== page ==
Above are two Line Setting Tickets from both ends of the Scout timeline, Scout 80 and Scout II, from the Wisconsin Historical Society. A downsized and abbreviated version of this is on the Scout itself, exact location varying by era, but the years have often made them partially or fully illegible, or they deteriorate completely. The sample LSTs shown are good, readable examples but not all are. The records are on microfilm and for various reasons we won't delve into, the quality of the images is spotty. Even on the worst ones, you can read most of it. WHS scans the microfilm images with a hi resolution scanner but the results are only as good as the image being scanned. A bad copy is often more easily read in it's original digital PDF form than as a printout. You can blow it up on your screen and if you have any corrective image software you can improve the image.
Original Dealer Invoice
If you have the original sales invoice and/or window sticker (called a Monroney after the U.S. Senator that sponsored the legislation that required them in 1958), you have some originality gold. Not only can you see who originally bought your rig, but the dealership where it was sold, the price that was paid and any extras that were installed by the dealer. One of the bigger quandaries faced by a faithful restorer is whether a particular item is factory original or not.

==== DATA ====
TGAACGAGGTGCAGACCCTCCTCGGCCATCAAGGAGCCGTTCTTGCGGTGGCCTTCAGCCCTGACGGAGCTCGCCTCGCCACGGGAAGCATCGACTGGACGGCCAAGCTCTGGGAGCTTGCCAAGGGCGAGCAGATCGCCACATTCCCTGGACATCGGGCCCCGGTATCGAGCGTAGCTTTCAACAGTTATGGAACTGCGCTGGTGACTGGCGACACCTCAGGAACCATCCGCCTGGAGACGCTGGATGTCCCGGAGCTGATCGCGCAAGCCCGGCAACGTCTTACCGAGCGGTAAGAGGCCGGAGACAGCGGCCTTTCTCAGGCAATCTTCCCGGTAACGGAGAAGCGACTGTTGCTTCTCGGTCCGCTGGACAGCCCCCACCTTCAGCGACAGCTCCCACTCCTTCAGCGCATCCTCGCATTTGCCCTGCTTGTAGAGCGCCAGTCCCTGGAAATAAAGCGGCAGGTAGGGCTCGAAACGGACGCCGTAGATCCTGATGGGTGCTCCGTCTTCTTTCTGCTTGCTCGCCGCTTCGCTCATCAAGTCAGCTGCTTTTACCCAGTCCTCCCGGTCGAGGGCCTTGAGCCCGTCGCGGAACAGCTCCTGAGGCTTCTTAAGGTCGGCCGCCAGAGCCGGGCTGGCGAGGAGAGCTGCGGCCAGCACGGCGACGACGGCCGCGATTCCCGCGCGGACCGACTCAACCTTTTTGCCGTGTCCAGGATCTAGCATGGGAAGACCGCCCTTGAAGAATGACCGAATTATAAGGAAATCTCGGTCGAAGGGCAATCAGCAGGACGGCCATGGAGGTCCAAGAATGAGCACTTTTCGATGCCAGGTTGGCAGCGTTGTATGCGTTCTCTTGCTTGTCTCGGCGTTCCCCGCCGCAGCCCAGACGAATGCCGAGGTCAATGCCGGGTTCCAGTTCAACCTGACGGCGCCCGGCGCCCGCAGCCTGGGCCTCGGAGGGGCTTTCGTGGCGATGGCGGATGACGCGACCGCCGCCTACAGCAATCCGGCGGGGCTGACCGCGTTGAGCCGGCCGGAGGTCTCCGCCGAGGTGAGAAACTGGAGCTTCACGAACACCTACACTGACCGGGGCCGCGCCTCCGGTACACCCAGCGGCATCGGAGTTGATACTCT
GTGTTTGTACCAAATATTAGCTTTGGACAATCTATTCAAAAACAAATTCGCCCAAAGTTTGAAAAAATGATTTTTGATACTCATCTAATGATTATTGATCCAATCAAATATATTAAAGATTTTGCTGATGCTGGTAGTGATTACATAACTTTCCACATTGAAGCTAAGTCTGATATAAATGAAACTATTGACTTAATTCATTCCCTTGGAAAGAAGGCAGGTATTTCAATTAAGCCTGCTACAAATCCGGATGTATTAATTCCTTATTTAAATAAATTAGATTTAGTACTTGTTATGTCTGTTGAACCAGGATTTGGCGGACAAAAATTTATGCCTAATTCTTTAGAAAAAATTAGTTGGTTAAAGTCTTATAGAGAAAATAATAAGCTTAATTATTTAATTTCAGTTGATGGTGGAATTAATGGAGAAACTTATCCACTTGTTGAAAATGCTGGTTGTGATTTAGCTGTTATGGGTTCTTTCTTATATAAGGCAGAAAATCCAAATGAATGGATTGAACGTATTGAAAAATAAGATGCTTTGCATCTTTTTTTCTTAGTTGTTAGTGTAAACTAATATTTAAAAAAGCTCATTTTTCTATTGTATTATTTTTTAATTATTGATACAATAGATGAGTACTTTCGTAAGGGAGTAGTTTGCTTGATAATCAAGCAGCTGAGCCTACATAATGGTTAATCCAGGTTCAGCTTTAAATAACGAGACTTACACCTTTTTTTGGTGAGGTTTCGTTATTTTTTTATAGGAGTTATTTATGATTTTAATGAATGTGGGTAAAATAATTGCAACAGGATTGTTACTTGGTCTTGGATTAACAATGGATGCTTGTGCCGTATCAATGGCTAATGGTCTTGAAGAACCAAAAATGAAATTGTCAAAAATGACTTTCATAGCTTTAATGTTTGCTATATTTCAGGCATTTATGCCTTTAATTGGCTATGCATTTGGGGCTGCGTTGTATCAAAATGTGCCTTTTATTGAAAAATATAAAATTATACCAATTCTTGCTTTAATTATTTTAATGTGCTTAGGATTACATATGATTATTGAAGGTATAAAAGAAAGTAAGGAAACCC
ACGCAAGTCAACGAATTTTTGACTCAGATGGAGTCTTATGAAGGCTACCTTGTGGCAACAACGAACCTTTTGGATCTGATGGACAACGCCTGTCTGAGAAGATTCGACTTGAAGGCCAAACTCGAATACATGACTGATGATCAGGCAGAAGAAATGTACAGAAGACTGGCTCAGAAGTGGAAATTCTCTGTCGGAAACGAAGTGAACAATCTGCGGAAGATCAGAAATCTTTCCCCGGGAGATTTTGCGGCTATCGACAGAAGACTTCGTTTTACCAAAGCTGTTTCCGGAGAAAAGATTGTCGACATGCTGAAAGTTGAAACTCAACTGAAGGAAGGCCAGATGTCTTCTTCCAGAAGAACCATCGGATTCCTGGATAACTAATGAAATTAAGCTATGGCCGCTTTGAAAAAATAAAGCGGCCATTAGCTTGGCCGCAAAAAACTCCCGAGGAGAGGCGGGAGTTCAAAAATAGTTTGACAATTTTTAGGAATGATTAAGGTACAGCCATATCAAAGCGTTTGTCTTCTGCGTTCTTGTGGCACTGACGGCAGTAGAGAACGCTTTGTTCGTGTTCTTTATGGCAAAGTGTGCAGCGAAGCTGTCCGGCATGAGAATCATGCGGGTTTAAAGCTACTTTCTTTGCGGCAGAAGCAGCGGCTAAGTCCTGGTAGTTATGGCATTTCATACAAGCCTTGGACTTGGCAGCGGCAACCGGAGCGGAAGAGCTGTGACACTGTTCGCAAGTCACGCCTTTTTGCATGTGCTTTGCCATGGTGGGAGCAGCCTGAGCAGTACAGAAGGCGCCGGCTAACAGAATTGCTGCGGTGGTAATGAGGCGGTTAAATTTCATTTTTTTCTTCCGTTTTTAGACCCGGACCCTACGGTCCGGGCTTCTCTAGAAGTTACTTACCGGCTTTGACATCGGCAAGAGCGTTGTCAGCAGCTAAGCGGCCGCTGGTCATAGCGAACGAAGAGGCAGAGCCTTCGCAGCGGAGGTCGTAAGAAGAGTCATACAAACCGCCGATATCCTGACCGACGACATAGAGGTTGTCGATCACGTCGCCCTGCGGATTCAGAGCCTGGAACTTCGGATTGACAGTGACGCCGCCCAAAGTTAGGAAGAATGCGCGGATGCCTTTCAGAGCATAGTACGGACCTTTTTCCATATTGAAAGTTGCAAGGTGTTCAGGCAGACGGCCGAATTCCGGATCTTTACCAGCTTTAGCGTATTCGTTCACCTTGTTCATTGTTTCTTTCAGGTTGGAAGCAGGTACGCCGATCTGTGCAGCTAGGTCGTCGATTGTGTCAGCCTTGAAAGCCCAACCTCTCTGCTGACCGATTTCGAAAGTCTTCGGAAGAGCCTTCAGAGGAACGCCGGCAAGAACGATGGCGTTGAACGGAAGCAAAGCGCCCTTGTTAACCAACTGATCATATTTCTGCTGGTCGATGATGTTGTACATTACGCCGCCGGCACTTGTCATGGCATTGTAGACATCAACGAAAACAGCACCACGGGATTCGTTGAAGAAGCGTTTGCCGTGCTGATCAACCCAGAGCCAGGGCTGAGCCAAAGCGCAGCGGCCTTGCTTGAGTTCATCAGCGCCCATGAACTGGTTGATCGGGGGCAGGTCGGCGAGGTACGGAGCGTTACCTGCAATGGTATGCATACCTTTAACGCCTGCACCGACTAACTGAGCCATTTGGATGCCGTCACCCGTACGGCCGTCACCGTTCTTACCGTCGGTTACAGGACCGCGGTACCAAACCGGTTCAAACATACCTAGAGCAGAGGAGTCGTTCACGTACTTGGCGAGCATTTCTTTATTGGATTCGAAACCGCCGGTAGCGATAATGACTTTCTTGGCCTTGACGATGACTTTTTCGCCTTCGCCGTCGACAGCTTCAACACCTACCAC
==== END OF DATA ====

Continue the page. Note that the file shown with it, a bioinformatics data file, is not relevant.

The sales invoice often details what was part of the factory package and what was dealer installed. Dealer installed doesn't always mean "factory approved" either, as dealers had their own sources for accessories and upgrades. Exterior graphics is one source of head scratching, especially in the Scout II era when they were sold in big city areas where customs graphics companies existed. This is one reason why we added the Appliqué Guide to the 2nd Edition of Scout Encyclopedia. If it isn't on that list, and it isn't from one of the known upgraders like CVI, Midas, Van American, etc., it's probably a graphics kit put on by the dealer or by an owner long after sale. Would love to show you an invoice, but the ones in our possession have personal details of people that are best not revealed online. By the way, if you have a Scout with vintage graphics you can't identify, contact the authors via Octane Press and we'll help you figure it out.
Product Data Book
Every year, IH created a Product Data Book that contained all the available options and specs for that model year. It was regularly updated through the year to reflect changes in configuration and options. They usually started with a preliminary book created before the new models were even out. In a perfect world, collectors would have access to all the different versions and could do their restoration based on the era in which their Scout was built. Yeah, that's not a very likely scenario for most collectors but be aware there can be significant differences within a model year.